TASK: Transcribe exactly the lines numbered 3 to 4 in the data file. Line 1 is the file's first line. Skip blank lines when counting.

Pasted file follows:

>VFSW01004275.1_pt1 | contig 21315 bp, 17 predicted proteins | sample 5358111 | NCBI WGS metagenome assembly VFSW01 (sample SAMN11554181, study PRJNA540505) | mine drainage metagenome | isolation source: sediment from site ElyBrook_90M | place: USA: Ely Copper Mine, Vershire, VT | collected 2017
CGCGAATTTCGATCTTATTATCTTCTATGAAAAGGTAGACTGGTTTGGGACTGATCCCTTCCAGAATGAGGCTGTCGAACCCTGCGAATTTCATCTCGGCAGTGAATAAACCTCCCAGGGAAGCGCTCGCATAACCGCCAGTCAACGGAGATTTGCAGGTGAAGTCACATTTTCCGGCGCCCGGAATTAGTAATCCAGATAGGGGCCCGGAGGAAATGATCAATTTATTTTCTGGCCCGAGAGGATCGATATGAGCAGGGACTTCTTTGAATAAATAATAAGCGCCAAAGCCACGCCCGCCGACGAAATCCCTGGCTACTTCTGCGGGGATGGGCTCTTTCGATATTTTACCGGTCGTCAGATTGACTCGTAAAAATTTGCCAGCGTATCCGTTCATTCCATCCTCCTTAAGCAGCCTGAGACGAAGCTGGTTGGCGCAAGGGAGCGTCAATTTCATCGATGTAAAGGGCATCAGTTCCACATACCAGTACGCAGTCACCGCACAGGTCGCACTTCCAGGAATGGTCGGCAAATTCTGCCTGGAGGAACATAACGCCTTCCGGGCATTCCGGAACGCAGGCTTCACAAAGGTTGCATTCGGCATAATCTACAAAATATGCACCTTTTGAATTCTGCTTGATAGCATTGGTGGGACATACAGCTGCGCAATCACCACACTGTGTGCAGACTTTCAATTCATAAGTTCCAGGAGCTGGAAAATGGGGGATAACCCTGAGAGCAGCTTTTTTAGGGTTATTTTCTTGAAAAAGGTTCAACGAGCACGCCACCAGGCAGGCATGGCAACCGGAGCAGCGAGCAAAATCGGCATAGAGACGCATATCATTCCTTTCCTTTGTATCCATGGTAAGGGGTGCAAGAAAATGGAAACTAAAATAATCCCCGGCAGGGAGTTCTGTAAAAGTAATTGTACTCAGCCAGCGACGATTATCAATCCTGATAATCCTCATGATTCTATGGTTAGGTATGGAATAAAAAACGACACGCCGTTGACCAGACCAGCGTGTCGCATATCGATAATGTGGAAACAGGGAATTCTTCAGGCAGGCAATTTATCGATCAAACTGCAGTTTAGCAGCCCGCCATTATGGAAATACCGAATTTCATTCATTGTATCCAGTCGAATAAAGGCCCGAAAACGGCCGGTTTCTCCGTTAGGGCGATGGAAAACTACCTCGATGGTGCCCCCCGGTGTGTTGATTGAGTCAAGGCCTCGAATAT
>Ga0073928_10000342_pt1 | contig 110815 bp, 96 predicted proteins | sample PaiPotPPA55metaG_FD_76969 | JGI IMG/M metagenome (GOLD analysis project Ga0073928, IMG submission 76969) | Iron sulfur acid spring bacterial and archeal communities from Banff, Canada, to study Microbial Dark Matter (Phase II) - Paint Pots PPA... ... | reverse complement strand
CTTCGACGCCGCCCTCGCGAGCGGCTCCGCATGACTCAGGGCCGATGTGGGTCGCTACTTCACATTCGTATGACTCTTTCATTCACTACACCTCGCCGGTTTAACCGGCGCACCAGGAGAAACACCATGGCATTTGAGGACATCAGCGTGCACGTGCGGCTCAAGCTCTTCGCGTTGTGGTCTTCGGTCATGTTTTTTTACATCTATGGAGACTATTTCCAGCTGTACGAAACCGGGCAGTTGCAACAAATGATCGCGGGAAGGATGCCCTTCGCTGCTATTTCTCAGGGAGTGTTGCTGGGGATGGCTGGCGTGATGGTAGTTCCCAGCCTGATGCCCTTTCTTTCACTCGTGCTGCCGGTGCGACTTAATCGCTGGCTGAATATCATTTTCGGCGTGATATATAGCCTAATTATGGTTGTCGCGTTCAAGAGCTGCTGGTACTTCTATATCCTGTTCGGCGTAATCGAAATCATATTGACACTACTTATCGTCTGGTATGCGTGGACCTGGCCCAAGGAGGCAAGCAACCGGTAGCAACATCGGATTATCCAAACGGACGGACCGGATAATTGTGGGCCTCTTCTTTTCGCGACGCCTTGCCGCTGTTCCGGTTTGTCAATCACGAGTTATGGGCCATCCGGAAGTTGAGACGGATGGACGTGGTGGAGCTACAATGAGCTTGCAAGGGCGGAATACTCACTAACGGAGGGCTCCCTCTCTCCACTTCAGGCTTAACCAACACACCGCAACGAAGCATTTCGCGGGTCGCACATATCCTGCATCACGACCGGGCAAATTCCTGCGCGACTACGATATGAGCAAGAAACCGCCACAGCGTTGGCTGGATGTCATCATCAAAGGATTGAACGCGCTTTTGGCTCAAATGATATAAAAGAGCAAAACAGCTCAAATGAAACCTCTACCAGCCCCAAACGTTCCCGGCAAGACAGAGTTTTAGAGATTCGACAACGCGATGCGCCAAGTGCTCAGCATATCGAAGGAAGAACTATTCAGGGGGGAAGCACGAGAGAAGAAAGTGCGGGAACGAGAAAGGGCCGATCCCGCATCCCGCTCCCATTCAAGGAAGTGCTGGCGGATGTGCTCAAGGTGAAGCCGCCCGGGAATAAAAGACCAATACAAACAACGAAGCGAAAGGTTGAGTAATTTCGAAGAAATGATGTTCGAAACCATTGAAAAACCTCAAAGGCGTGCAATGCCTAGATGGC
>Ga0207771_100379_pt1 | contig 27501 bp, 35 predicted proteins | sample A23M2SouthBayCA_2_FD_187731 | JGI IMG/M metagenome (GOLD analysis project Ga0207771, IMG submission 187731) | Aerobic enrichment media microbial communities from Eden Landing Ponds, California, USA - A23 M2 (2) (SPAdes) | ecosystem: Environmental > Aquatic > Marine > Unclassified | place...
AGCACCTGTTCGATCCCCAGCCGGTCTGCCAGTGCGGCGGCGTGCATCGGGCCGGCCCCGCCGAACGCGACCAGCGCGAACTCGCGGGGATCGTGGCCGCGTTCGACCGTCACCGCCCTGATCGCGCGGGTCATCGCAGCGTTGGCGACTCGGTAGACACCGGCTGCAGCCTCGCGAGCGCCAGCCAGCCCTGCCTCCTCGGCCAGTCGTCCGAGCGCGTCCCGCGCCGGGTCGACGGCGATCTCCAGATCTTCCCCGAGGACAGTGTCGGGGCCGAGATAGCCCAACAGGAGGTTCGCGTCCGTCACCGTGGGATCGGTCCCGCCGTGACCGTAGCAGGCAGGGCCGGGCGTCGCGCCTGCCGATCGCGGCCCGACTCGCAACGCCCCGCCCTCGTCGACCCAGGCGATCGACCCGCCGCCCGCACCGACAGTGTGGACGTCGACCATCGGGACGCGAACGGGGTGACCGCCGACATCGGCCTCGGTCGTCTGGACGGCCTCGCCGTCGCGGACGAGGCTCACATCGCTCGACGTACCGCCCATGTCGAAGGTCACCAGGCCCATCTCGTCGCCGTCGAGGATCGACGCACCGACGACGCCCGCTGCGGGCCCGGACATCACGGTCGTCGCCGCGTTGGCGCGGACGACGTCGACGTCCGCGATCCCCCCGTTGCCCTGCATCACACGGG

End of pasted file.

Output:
>Ga0073928_10000342_pt1 | contig 110815 bp, 96 predicted proteins | sample PaiPotPPA55metaG_FD_76969 | JGI IMG/M metagenome (GOLD analysis project Ga0073928, IMG submission 76969) | Iron sulfur acid spring bacterial and archeal communities from Banff, Canada, to study Microbial Dark Matter (Phase II) - Paint Pots PPA... ... | reverse complement strand
CTTCGACGCCGCCCTCGCGAGCGGCTCCGCATGACTCAGGGCCGATGTGGGTCGCTACTTCACATTCGTATGACTCTTTCATTCACTACACCTCGCCGGTTTAACCGGCGCACCAGGAGAAACACCATGGCATTTGAGGACATCAGCGTGCACGTGCGGCTCAAGCTCTTCGCGTTGTGGTCTTCGGTCATGTTTTTTTACATCTATGGAGACTATTTCCAGCTGTACGAAACCGGGCAGTTGCAACAAATGATCGCGGGAAGGATGCCCTTCGCTGCTATTTCTCAGGGAGTGTTGCTGGGGATGGCTGGCGTGATGGTAGTTCCCAGCCTGATGCCCTTTCTTTCACTCGTGCTGCCGGTGCGACTTAATCGCTGGCTGAATATCATTTTCGGCGTGATATATAGCCTAATTATGGTTGTCGCGTTCAAGAGCTGCTGGTACTTCTATATCCTGTTCGGCGTAATCGAAATCATATTGACACTACTTATCGTCTGGTATGCGTGGACCTGGCCCAAGGAGGCAAGCAACCGGTAGCAACATCGGATTATCCAAACGGACGGACCGGATAATTGTGGGCCTCTTCTTTTCGCGACGCCTTGCCGCTGTTCCGGTTTGTCAATCACGAGTTATGGGCCATCCGGAAGTTGAGACGGATGGACGTGGTGGAGCTACAATGAGCTTGCAAGGGCGGAATACTCACTAACGGAGGGCTCCCTCTCTCCACTTCAGGCTTAACCAACACACCGCAACGAAGCATTTCGCGGGTCGCACATATCCTGCATCACGACCGGGCAAATTCCTGCGCGACTACGATATGAGCAAGAAACCGCCACAGCGTTGGCTGGATGTCATCATCAAAGGATTGAACGCGCTTTTGGCTCAAATGATATAAAAGAGCAAAACAGCTCAAATGAAACCTCTACCAGCCCCAAACGTTCCCGGCAAGACAGAGTTTTAGAGATTCGACAACGCGATGCGCCAAGTGCTCAGCATATCGAAGGAAGAACTATTCAGGGGGGAAGCACGAGAGAAGAAAGTGCGGGAACGAGAAAGGGCCGATCCCGCATCCCGCTCCCATTCAAGGAAGTGCTGGCGGATGTGCTCAAGGTGAAGCCGCCCGGGAATAAAAGACCAATACAAACAACGAAGCGAAAGGTTGAGTAATTTCGAAGAAATGATGTTCGAAACCATTGAAAAACCTCAAAGGCGTGCAATGCCTAGATGGC